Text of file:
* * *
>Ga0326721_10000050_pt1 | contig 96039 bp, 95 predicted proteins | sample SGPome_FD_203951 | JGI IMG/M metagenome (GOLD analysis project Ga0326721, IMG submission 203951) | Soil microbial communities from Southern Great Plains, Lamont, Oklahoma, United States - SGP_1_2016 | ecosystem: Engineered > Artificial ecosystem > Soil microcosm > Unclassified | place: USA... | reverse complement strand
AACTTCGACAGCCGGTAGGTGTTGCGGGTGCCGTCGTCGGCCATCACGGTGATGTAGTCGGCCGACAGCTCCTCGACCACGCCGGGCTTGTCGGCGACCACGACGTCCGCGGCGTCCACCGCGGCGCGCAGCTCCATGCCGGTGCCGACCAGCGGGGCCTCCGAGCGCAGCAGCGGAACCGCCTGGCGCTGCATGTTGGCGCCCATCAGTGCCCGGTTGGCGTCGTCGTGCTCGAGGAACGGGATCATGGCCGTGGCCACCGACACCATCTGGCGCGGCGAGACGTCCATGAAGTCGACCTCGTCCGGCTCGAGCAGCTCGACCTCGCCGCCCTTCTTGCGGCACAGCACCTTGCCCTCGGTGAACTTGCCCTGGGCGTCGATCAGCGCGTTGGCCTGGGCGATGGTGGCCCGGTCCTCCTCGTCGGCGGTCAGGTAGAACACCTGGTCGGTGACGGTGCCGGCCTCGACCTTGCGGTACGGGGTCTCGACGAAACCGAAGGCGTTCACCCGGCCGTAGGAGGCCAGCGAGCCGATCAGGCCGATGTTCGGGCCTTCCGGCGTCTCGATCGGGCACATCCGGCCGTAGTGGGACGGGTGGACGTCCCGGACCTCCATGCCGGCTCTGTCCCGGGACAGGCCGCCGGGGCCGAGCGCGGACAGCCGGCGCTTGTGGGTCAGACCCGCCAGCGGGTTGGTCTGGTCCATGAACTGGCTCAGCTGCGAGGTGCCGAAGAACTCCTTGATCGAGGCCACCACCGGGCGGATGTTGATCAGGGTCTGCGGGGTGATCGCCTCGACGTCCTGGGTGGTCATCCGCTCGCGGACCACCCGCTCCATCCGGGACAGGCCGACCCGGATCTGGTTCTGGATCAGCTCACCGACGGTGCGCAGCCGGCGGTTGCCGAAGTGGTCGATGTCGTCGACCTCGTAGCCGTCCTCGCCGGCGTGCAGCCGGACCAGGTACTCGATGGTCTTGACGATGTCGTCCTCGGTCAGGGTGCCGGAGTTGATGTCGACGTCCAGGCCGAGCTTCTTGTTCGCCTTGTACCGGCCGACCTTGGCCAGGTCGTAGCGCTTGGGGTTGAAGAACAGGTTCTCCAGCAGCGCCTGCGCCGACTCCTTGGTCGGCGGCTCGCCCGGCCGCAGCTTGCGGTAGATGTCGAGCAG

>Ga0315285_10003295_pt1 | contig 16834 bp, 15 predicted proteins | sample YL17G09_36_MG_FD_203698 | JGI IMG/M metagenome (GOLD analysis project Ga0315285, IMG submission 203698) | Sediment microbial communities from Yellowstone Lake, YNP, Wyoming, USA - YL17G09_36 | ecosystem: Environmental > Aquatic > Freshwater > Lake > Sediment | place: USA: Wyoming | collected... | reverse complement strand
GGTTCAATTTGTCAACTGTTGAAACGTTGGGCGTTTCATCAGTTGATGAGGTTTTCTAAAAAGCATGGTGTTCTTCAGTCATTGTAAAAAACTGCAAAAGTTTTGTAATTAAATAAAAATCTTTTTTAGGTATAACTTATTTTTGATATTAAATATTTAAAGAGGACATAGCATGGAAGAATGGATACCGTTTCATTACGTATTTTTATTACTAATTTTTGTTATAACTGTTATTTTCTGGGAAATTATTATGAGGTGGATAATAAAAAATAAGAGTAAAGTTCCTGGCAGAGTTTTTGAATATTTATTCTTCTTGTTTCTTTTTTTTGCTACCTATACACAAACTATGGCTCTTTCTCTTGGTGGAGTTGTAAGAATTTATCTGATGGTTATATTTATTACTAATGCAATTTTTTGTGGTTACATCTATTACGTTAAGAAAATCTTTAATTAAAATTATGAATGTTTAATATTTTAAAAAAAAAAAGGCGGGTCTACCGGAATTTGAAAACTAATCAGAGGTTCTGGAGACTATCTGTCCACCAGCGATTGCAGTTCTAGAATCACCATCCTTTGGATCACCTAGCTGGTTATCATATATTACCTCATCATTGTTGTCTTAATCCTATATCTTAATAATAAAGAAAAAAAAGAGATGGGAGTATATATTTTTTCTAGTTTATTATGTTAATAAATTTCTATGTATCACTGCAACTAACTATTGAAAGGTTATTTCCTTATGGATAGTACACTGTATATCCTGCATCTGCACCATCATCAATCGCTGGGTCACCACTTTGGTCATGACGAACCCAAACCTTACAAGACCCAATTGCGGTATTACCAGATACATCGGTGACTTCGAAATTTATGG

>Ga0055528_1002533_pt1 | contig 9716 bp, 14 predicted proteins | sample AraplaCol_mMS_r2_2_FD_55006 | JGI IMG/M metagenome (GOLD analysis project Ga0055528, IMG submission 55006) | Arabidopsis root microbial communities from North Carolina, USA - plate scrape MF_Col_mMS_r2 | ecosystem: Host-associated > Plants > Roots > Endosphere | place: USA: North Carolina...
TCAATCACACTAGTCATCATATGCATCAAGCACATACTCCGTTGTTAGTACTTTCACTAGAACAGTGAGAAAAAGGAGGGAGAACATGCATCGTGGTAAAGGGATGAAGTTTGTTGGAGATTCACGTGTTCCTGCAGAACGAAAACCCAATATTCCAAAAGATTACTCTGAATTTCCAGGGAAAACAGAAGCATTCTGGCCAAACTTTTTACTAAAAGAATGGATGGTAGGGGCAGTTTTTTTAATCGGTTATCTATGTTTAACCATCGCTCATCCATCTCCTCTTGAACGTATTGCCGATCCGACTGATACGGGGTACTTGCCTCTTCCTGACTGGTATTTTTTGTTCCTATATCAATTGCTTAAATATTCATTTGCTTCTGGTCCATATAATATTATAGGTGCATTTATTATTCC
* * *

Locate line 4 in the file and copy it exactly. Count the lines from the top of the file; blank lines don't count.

GGTTCAATTTGTCAACTGTTGAAACGTTGGGCGTTTCATCAGTTGATGAGGTTTTCTAAAAAGCATGGTGTTCTTCAGTCATTGTAAAAAACTGCAAAAGTTTTGTAATTAAATAAAAATCTTTTTTAGGTATAACTTATTTTTGATATTAAATATTTAAAGAGGACATAGCATGGAAGAATGGATACCGTTTCATTACGTATTTTTATTACTAATTTTTGTTATAACTGTTATTTTCTGGGAAATTATTATGAGGTGGATAATAAAAAATAAGAGTAAAGTTCCTGGCAGAGTTTTTGAATATTTATTCTTCTTGTTTCTTTTTTTTGCTACCTATACACAAACTATGGCTCTTTCTCTTGGTGGAGTTGTAAGAATTTATCTGATGGTTATATTTATTACTAATGCAATTTTTTGTGGTTACATCTATTACGTTAAGAAAATCTTTAATTAAAATTATGAATGTTTAATATTTTAAAAAAAAAAAGGCGGGTCTACCGGAATTTGAAAACTAATCAGAGGTTCTGGAGACTATCTGTCCACCAGCGATTGCAGTTCTAGAATCACCATCCTTTGGATCACCTAGCTGGTTATCATATATTACCTCATCATTGTTGTCTTAATCCTATATCTTAATAATAAAGAAAAAAAAGAGATGGGAGTATATATTTTTTCTAGTTTATTATGTTAATAAATTTCTATGTATCACTGCAACTAACTATTGAAAGGTTATTTCCTTATGGATAGTACACTGTATATCCTGCATCTGCACCATCATCAATCGCTGGGTCACCACTTTGGTCATGACGAACCCAAACCTTACAAGACCCAATTGCGGTATTACCAGATACATCGGTGACTTCGAAATTTATGG